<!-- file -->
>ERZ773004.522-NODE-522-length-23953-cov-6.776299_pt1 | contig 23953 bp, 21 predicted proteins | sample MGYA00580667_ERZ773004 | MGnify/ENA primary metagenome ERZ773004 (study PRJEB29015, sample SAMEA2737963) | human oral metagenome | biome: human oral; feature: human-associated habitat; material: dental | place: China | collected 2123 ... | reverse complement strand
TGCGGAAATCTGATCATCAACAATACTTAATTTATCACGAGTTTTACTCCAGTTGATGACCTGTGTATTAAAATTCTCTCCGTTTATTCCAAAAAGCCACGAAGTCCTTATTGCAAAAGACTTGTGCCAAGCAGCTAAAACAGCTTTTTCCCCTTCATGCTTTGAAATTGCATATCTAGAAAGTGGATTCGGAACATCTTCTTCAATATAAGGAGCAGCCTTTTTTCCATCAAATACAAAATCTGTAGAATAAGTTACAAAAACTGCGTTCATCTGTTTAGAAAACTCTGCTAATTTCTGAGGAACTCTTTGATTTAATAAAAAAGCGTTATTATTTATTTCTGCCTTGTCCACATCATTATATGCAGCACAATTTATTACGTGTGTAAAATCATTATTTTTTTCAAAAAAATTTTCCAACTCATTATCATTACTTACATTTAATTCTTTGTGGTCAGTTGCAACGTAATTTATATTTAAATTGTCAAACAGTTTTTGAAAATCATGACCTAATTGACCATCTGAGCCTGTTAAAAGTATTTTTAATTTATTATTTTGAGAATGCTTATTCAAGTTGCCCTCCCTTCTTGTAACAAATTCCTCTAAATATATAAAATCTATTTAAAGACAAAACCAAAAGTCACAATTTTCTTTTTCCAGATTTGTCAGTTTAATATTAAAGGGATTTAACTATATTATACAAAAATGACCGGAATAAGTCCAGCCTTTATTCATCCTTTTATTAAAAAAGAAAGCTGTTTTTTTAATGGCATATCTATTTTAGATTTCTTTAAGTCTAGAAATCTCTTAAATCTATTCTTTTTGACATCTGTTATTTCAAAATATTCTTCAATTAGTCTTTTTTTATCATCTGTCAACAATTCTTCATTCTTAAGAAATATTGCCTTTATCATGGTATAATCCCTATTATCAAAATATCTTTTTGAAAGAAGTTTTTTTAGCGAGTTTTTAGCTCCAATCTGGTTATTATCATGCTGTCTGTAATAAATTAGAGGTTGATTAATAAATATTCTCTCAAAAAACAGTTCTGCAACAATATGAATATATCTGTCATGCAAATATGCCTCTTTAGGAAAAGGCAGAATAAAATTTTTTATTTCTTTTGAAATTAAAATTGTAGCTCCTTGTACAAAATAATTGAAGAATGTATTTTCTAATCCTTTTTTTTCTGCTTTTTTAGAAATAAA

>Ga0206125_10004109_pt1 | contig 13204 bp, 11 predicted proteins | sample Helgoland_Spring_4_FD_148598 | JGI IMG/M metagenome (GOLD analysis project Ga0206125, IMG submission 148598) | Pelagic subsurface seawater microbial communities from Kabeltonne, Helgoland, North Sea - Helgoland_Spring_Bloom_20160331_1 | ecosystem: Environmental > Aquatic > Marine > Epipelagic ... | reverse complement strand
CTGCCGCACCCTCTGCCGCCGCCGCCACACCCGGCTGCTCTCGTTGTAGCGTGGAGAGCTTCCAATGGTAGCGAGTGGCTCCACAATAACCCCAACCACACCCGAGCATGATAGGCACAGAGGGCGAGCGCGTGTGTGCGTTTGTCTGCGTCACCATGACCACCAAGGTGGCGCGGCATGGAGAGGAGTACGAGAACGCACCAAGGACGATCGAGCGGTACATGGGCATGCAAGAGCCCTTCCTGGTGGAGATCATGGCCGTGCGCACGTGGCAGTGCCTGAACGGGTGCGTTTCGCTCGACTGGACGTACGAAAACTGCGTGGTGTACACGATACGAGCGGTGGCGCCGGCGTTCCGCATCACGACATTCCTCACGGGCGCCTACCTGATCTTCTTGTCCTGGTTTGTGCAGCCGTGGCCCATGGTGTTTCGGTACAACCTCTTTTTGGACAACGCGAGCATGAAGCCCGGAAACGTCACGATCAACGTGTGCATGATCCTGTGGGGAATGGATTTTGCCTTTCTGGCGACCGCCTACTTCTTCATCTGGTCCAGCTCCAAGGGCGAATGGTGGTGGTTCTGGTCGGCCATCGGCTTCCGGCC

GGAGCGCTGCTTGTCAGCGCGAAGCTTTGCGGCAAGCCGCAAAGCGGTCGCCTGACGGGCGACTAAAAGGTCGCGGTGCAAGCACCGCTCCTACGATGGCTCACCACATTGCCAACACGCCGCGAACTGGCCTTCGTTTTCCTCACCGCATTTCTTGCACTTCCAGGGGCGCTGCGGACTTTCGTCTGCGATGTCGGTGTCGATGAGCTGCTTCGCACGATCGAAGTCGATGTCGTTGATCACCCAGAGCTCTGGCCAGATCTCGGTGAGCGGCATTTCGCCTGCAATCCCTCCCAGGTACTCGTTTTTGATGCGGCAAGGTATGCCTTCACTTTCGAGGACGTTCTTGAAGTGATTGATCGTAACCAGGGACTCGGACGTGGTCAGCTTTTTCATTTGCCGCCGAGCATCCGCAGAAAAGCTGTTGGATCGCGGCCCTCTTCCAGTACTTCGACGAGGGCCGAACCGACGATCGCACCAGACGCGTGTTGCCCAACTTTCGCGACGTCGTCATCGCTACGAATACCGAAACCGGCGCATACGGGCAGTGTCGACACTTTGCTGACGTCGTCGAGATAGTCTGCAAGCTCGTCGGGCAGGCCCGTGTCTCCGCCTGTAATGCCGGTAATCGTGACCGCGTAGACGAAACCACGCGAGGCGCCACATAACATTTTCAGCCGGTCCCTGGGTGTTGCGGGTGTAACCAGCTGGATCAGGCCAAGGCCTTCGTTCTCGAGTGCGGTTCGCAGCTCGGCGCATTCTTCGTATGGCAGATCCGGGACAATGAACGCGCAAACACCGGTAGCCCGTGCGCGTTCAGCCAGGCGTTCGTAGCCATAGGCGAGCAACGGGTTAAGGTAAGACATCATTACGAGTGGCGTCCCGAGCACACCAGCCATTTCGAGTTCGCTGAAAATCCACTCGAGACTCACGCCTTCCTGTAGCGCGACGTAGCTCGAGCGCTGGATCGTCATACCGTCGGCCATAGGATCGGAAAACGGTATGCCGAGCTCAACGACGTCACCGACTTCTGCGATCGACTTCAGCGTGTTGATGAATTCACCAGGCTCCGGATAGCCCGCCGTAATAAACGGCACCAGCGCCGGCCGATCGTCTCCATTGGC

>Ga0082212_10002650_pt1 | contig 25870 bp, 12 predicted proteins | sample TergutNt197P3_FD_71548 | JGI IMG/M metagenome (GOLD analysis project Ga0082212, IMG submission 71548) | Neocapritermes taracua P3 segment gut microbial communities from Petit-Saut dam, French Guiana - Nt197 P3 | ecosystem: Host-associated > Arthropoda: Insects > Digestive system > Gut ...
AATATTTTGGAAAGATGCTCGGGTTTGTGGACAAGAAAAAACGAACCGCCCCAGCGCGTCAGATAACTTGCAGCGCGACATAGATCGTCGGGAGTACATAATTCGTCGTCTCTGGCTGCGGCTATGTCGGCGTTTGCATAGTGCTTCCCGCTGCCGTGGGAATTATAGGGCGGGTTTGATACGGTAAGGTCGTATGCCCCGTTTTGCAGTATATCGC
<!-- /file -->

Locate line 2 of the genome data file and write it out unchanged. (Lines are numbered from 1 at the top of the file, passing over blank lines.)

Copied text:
TGCGGAAATCTGATCATCAACAATACTTAATTTATCACGAGTTTTACTCCAGTTGATGACCTGTGTATTAAAATTCTCTCCGTTTATTCCAAAAAGCCACGAAGTCCTTATTGCAAAAGACTTGTGCCAAGCAGCTAAAACAGCTTTTTCCCCTTCATGCTTTGAAATTGCATATCTAGAAAGTGGATTCGGAACATCTTCTTCAATATAAGGAGCAGCCTTTTTTCCATCAAATACAAAATCTGTAGAATAAGTTACAAAAACTGCGTTCATCTGTTTAGAAAACTCTGCTAATTTCTGAGGAACTCTTTGATTTAATAAAAAAGCGTTATTATTTATTTCTGCCTTGTCCACATCATTATATGCAGCACAATTTATTACGTGTGTAAAATCATTATTTTTTTCAAAAAAATTTTCCAACTCATTATCATTACTTACATTTAATTCTTTGTGGTCAGTTGCAACGTAATTTATATTTAAATTGTCAAACAGTTTTTGAAAATCATGACCTAATTGACCATCTGAGCCTGTTAAAAGTATTTTTAATTTATTATTTTGAGAATGCTTATTCAAGTTGCCCTCCCTTCTTGTAACAAATTCCTCTAAATATATAAAATCTATTTAAAGACAAAACCAAAAGTCACAATTTTCTTTTTCCAGATTTGTCAGTTTAATATTAAAGGGATTTAACTATATTATACAAAAATGACCGGAATAAGTCCAGCCTTTATTCATCCTTTTATTAAAAAAGAAAGCTGTTTTTTTAATGGCATATCTATTTTAGATTTCTTTAAGTCTAGAAATCTCTTAAATCTATTCTTTTTGACATCTGTTATTTCAAAATATTCTTCAATTAGTCTTTTTTTATCATCTGTCAACAATTCTTCATTCTTAAGAAATATTGCCTTTATCATGGTATAATCCCTATTATCAAAATATCTTTTTGAAAGAAGTTTTTTTAGCGAGTTTTTAGCTCCAATCTGGTTATTATCATGCTGTCTGTAATAAATTAGAGGTTGATTAATAAATATTCTCTCAAAAAACAGTTCTGCAACAATATGAATATATCTGTCATGCAAATATGCCTCTTTAGGAAAAGGCAGAATAAAATTTTTTATTTCTTTTGAAATTAAAATTGTAGCTCCTTGTACAAAATAATTGAAGAATGTATTTTCTAATCCTTTTTTTTCTGCTTTTTTAGAAATAAA